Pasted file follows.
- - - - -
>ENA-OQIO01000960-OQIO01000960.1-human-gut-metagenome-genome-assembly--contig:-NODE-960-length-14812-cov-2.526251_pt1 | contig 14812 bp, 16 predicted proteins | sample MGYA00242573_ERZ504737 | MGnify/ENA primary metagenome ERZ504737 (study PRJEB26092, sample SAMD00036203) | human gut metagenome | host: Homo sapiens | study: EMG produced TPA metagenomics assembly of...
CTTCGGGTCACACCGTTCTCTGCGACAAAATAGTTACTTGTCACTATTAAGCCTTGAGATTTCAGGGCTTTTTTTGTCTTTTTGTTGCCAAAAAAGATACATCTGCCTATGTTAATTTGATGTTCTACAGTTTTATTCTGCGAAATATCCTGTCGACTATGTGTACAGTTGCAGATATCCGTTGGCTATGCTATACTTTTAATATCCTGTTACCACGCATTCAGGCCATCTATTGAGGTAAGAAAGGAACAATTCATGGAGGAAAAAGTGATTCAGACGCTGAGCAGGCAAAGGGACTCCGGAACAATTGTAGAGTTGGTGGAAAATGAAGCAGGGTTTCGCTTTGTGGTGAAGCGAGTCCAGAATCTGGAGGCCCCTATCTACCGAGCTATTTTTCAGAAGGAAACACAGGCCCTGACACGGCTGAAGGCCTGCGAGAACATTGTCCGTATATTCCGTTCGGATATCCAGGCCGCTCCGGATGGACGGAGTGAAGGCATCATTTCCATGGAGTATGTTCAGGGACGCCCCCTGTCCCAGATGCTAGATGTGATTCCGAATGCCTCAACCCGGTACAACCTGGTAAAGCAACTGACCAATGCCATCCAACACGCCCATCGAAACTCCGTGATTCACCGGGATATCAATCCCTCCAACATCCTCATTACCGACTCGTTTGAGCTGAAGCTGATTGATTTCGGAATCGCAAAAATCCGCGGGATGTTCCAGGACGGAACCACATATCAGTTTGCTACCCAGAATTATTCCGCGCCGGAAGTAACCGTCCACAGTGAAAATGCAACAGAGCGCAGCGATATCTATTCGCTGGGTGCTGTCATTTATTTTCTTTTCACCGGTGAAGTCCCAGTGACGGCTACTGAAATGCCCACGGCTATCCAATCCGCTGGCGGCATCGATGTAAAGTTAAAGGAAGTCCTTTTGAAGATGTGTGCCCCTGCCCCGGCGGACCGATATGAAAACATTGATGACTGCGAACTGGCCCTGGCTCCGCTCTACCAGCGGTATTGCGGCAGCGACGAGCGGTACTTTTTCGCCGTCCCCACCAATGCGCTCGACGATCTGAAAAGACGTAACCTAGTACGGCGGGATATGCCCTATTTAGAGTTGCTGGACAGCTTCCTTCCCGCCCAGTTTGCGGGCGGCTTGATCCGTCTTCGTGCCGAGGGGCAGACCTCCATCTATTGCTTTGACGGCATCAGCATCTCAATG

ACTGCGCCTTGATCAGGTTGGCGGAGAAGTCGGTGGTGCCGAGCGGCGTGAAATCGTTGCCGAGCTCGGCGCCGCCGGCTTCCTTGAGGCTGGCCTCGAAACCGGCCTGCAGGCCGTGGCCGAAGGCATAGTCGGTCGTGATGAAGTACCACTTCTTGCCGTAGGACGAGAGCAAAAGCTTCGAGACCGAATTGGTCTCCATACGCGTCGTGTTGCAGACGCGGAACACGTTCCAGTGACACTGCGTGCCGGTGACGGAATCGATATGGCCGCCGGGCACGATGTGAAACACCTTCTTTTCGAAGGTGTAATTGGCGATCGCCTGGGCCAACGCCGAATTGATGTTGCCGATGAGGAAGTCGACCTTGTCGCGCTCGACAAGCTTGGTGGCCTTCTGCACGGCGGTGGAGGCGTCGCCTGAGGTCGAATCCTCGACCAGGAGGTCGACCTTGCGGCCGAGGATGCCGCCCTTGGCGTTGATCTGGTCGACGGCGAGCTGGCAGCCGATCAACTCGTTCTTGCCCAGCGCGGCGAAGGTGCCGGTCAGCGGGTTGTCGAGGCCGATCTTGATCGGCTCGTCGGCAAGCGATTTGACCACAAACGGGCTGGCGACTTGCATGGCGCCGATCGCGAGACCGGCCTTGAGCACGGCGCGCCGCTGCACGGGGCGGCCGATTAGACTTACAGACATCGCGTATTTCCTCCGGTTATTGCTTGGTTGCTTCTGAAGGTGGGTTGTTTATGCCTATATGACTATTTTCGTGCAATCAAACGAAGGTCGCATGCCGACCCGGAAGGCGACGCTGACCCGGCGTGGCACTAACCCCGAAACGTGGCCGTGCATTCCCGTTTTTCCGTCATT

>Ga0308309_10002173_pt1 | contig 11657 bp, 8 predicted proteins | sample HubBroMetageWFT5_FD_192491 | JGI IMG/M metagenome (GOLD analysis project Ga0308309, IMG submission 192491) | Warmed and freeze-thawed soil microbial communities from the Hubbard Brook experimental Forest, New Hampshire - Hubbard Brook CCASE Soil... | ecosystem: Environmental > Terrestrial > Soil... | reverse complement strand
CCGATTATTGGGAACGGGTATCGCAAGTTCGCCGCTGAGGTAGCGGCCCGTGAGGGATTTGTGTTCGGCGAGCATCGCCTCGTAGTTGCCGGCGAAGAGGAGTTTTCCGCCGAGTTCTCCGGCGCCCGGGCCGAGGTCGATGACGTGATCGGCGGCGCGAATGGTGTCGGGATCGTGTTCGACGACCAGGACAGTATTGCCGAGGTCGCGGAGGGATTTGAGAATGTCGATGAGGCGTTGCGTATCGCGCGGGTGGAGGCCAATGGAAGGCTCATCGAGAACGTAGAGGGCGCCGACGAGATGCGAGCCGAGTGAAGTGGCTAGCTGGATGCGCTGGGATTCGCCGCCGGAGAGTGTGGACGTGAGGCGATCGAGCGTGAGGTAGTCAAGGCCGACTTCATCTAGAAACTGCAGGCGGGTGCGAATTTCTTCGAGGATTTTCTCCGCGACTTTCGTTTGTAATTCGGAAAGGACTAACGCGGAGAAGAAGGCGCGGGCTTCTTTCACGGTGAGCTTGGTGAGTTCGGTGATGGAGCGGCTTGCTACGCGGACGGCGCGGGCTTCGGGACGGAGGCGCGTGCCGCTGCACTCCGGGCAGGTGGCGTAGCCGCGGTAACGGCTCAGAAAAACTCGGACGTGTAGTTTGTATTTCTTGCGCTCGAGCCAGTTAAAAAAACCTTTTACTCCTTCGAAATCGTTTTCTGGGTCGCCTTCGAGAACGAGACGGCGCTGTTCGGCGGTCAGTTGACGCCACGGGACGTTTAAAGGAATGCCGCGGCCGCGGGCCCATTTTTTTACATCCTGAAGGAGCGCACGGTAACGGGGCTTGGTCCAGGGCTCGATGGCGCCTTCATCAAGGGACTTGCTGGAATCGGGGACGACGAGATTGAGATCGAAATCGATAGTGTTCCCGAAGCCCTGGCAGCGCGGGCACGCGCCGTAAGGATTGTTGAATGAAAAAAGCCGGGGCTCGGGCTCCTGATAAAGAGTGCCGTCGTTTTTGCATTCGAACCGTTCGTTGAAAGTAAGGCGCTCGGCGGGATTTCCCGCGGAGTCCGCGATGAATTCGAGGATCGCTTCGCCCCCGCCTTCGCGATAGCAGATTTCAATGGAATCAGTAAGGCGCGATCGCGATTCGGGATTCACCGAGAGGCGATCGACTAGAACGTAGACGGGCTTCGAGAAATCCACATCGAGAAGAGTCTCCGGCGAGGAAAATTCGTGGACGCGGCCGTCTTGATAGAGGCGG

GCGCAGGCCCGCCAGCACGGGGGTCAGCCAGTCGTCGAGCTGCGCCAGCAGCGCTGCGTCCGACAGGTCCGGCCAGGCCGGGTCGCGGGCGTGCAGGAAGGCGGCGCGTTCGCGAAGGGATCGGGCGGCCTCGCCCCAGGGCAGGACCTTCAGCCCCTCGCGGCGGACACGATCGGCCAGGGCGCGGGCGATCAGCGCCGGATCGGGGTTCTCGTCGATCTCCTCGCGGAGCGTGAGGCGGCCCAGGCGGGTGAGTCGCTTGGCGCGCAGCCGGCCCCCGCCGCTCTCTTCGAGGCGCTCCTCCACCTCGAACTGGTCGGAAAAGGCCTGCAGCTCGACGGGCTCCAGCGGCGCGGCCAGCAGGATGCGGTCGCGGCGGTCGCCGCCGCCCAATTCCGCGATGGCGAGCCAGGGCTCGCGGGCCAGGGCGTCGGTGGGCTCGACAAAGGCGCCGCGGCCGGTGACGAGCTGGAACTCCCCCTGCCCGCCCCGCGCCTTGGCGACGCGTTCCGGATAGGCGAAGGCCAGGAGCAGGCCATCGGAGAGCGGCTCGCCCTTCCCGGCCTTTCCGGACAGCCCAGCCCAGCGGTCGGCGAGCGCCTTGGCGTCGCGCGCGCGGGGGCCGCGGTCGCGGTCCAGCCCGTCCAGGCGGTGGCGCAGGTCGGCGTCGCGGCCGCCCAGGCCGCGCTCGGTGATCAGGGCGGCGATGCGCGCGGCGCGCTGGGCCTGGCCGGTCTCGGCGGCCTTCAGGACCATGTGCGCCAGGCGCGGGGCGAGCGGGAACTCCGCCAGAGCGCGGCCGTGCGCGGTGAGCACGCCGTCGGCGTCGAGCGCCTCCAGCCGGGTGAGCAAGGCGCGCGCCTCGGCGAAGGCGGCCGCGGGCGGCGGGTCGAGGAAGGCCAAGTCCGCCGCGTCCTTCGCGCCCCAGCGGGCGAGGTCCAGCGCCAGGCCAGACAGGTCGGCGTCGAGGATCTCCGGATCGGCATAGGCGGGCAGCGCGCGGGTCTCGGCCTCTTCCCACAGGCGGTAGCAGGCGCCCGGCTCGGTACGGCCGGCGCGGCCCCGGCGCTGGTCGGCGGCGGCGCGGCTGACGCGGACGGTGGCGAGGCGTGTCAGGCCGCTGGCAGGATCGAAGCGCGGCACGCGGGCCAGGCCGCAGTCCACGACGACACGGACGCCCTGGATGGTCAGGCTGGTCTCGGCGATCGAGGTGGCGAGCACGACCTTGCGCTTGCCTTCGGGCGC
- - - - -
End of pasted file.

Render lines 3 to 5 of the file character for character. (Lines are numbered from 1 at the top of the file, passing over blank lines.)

ACTGCGCCTTGATCAGGTTGGCGGAGAAGTCGGTGGTGCCGAGCGGCGTGAAATCGTTGCCGAGCTCGGCGCCGCCGGCTTCCTTGAGGCTGGCCTCGAAACCGGCCTGCAGGCCGTGGCCGAAGGCATAGTCGGTCGTGATGAAGTACCACTTCTTGCCGTAGGACGAGAGCAAAAGCTTCGAGACCGAATTGGTCTCCATACGCGTCGTGTTGCAGACGCGGAACACGTTCCAGTGACACTGCGTGCCGGTGACGGAATCGATATGGCCGCCGGGCACGATGTGAAACACCTTCTTTTCGAAGGTGTAATTGGCGATCGCCTGGGCCAACGCCGAATTGATGTTGCCGATGAGGAAGTCGACCTTGTCGCGCTCGACAAGCTTGGTGGCCTTCTGCACGGCGGTGGAGGCGTCGCCTGAGGTCGAATCCTCGACCAGGAGGTCGACCTTGCGGCCGAGGATGCCGCCCTTGGCGTTGATCTGGTCGACGGCGAGCTGGCAGCCGATCAACTCGTTCTTGCCCAGCGCGGCGAAGGTGCCGGTCAGCGGGTTGTCGAGGCCGATCTTGATCGGCTCGTCGGCAAGCGATTTGACCACAAACGGGCTGGCGACTTGCATGGCGCCGATCGCGAGACCGGCCTTGAGCACGGCGCGCCGCTGCACGGGGCGGCCGATTAGACTTACAGACATCGCGTATTTCCTCCGGTTATTGCTTGGTTGCTTCTGAAGGTGGGTTGTTTATGCCTATATGACTATTTTCGTGCAATCAAACGAAGGTCGCATGCCGACCCGGAAGGCGACGCTGACCCGGCGTGGCACTAACCCCGAAACGTGGCCGTGCATTCCCGTTTTTCCGTCATT

>Ga0308309_10002173_pt1 | contig 11657 bp, 8 predicted proteins | sample HubBroMetageWFT5_FD_192491 | JGI IMG/M metagenome (GOLD analysis project Ga0308309, IMG submission 192491) | Warmed and freeze-thawed soil microbial communities from the Hubbard Brook experimental Forest, New Hampshire - Hubbard Brook CCASE Soil... | ecosystem: Environmental > Terrestrial > Soil... | reverse complement strand
CCGATTATTGGGAACGGGTATCGCAAGTTCGCCGCTGAGGTAGCGGCCCGTGAGGGATTTGTGTTCGGCGAGCATCGCCTCGTAGTTGCCGGCGAAGAGGAGTTTTCCGCCGAGTTCTCCGGCGCCCGGGCCGAGGTCGATGACGTGATCGGCGGCGCGAATGGTGTCGGGATCGTGTTCGACGACCAGGACAGTATTGCCGAGGTCGCGGAGGGATTTGAGAATGTCGATGAGGCGTTGCGTATCGCGCGGGTGGAGGCCAATGGAAGGCTCATCGAGAACGTAGAGGGCGCCGACGAGATGCGAGCCGAGTGAAGTGGCTAGCTGGATGCGCTGGGATTCGCCGCCGGAGAGTGTGGACGTGAGGCGATCGAGCGTGAGGTAGTCAAGGCCGACTTCATCTAGAAACTGCAGGCGGGTGCGAATTTCTTCGAGGATTTTCTCCGCGACTTTCGTTTGTAATTCGGAAAGGACTAACGCGGAGAAGAAGGCGCGGGCTTCTTTCACGGTGAGCTTGGTGAGTTCGGTGATGGAGCGGCTTGCTACGCGGACGGCGCGGGCTTCGGGACGGAGGCGCGTGCCGCTGCACTCCGGGCAGGTGGCGTAGCCGCGGTAACGGCTCAGAAAAACTCGGACGTGTAGTTTGTATTTCTTGCGCTCGAGCCAGTTAAAAAAACCTTTTACTCCTTCGAAATCGTTTTCTGGGTCGCCTTCGAGAACGAGACGGCGCTGTTCGGCGGTCAGTTGACGCCACGGGACGTTTAAAGGAATGCCGCGGCCGCGGGCCCATTTTTTTACATCCTGAAGGAGCGCACGGTAACGGGGCTTGGTCCAGGGCTCGATGGCGCCTTCATCAAGGGACTTGCTGGAATCGGGGACGACGAGATTGAGATCGAAATCGATAGTGTTCCCGAAGCCCTGGCAGCGCGGGCACGCGCCGTAAGGATTGTTGAATGAAAAAAGCCGGGGCTCGGGCTCCTGATAAAGAGTGCCGTCGTTTTTGCATTCGAACCGTTCGTTGAAAGTAAGGCGCTCGGCGGGATTTCCCGCGGAGTCCGCGATGAATTCGAGGATCGCTTCGCCCCCGCCTTCGCGATAGCAGATTTCAATGGAATCAGTAAGGCGCGATCGCGATTCGGGATTCACCGAGAGGCGATCGACTAGAACGTAGACGGGCTTCGAGAAATCCACATCGAGAAGAGTCTCCGGCGAGGAAAATTCGTGGACGCGGCCGTCTTGATAGAGGCGG